Here Are Some Key Information To Help You Get Familiar

1. What are your office hours?
We are open Monday through Friday between 8:0 am and 5:00 pm. We are closed 12pm to 1pm each day for lunch.

2. How soon can I be seen?
Appointment slots are reserved daily for acute illnesses and minor emergencies. Other appointment requests can be seen within 24 hours from your initial request.

3. When should I arrive for my appointment?
We request that new patients arrive 15 minutes prior to their scheduled appointment to complete their necessary insurance and medical history forms.

4. What should I bring to my appointment?

  • A list of current medications (including over-the-counter medications, supplements and vitamins; many patients find it easier to actually bring a bag containing their medications.)
  • Pertinent information about your medical and surgical history. This includes old medical records, lab or imaging tests.

5. What is your cancellation policy?
Our office will give you a courtesy call the day before your appointment. If you need to cancel or reschedule an appointment please call our office at least 24 hours in advance. This is important in helping us provide continuous care to all of our valued patients, and we appreciate your cooperation.

6. What if I need help after hours?
If you believe you have a life-threatening emergency, please call 911 or proceed to the nearest emergency room. If the emergency is not life threatening please leave a message on our office answering machine and we will return your call promptly.

7. How do I get my medication refilled?
In order to avoid gaps in your medications, we request you contact your pharmacy at least four to five days prior to your medication running out. The pharmacy will contact us, and we will review your chart to ensure your medical care is current to determine if it is appropriate to refill your prescription. Dr. Mani may request a follow-up appointment if necessary.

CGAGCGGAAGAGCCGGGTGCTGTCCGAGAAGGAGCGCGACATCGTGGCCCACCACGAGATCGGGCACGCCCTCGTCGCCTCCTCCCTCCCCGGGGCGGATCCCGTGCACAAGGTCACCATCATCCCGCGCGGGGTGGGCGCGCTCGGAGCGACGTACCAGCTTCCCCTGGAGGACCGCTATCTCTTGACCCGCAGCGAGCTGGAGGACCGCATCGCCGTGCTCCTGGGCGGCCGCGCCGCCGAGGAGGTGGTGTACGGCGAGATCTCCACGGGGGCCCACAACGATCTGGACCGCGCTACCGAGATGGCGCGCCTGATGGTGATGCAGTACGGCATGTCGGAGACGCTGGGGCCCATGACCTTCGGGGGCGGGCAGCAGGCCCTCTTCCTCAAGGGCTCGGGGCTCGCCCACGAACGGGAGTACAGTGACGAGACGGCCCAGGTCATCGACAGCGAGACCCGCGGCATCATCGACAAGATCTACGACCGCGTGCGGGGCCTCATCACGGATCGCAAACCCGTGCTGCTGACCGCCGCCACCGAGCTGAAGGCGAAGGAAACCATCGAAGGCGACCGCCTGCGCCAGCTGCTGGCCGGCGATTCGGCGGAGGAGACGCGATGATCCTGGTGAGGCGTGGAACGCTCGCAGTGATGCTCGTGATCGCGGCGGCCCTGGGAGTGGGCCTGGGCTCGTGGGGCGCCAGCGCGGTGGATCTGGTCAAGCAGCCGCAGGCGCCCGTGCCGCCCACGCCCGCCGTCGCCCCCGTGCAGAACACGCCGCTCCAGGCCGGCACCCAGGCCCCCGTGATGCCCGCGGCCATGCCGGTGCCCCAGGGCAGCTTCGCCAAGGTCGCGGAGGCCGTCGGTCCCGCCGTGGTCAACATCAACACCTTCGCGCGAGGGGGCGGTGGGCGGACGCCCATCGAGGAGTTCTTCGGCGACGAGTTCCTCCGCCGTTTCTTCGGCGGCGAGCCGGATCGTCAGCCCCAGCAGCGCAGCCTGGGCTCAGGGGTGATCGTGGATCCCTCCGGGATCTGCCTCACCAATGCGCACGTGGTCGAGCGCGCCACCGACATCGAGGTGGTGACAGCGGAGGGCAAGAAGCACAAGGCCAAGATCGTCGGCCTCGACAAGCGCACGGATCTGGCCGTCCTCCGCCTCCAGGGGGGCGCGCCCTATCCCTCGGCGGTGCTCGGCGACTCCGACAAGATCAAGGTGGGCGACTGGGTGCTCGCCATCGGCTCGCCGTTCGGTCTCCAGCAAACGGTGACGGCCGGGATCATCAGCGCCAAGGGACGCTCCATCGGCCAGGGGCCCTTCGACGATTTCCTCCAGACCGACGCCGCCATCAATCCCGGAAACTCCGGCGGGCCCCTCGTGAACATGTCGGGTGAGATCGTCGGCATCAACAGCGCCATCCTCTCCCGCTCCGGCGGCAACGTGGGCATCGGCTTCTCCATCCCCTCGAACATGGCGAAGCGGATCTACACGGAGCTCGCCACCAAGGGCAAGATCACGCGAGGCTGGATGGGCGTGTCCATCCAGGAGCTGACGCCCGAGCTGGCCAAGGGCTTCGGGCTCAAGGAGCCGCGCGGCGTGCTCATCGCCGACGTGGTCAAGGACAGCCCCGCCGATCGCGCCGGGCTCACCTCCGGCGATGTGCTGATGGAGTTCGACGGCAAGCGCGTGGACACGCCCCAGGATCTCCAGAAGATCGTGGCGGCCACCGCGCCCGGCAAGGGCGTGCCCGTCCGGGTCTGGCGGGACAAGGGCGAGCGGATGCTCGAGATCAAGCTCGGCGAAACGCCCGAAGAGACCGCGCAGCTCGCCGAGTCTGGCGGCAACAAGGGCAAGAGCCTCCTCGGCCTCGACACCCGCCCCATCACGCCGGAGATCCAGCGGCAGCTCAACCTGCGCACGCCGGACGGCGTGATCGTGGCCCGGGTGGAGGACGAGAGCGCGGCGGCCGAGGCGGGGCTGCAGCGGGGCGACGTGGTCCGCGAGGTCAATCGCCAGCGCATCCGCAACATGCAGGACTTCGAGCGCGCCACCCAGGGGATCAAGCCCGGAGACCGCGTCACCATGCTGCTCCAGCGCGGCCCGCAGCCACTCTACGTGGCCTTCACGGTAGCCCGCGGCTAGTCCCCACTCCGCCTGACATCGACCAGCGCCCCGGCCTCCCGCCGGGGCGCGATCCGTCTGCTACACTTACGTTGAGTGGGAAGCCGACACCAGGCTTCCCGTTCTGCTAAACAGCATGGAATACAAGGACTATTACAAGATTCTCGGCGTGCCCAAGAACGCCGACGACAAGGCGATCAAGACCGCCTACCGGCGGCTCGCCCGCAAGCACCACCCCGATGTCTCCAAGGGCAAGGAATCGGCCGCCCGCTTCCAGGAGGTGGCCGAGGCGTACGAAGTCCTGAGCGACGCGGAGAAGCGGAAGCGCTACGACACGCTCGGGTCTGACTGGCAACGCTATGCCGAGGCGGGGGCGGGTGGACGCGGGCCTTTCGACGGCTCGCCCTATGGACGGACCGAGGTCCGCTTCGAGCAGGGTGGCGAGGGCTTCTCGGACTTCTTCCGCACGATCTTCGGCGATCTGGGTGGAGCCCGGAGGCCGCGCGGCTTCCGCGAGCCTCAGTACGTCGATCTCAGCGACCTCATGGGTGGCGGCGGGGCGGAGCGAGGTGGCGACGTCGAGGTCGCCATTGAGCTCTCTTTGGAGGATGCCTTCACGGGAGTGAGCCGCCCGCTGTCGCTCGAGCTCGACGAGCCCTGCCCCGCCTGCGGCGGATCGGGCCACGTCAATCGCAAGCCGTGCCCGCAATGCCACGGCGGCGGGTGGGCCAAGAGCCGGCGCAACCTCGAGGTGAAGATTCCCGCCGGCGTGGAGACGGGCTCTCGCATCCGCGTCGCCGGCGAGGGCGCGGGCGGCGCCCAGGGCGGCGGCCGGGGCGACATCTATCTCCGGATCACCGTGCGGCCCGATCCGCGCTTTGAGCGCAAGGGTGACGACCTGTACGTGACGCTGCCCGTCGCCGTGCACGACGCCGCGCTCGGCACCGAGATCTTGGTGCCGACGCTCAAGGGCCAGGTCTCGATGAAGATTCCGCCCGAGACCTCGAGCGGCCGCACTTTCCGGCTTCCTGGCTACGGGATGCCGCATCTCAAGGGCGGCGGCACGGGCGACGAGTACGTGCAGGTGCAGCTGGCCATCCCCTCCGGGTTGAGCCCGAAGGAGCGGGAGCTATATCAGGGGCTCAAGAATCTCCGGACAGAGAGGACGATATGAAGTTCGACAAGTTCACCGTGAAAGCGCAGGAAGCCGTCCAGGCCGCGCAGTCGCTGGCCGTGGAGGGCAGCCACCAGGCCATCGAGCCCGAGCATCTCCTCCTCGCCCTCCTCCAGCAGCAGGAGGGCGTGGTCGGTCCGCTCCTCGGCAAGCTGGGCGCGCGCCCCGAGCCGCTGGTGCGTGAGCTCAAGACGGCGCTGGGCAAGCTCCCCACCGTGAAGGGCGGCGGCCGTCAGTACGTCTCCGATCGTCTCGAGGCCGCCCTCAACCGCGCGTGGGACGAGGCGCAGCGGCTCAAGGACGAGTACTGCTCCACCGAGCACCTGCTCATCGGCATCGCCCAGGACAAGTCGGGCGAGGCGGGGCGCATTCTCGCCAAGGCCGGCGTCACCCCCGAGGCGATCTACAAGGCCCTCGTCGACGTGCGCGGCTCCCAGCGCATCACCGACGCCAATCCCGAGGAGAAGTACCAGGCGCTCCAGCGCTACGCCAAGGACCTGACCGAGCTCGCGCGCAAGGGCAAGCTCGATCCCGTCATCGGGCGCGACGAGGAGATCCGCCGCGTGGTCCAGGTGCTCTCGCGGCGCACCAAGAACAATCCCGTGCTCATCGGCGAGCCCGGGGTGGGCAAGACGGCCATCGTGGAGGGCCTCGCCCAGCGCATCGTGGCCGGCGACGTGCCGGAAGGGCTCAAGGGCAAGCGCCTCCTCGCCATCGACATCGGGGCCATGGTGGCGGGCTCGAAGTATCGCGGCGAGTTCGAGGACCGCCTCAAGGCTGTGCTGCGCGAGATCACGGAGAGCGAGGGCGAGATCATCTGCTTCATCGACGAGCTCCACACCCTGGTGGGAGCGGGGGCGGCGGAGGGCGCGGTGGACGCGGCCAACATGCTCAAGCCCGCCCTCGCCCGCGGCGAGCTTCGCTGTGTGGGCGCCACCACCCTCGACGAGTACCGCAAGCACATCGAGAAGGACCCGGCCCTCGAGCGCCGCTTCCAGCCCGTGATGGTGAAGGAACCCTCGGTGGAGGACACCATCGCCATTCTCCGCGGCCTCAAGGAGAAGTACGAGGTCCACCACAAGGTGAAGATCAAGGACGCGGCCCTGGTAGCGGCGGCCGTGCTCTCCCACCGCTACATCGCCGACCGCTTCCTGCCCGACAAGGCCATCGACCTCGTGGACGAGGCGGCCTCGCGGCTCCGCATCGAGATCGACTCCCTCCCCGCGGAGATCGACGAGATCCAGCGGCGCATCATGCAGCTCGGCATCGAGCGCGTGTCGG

8. What immunizations does Dr. Mani recommend?

  • Tdap: Tetanus (lockjaw), Diphtheria (throat infection) and Pertussis (whooping cough); Every 5–10 years for all patients. Do this two years after your last booster if you work in healthcare or are around newborn babies.
  • Hepatitis A: to prevent yellow jaundice from infected food handlers or if you travel outside the United States, especially to Mexico and third-world countries
  • Hepatitis B: for people born before 1982 or who are very sexually active
  • Meningitis: for all patients age 11–19
  • Chicken Pox: if you have never had chicken pox
  • Flu shot: one every flu season (October to January)
  • Pneumonia: for everyone with a chronic medical condition (diabetes, heart disease, anemia, immune diseases) or over 60 years old

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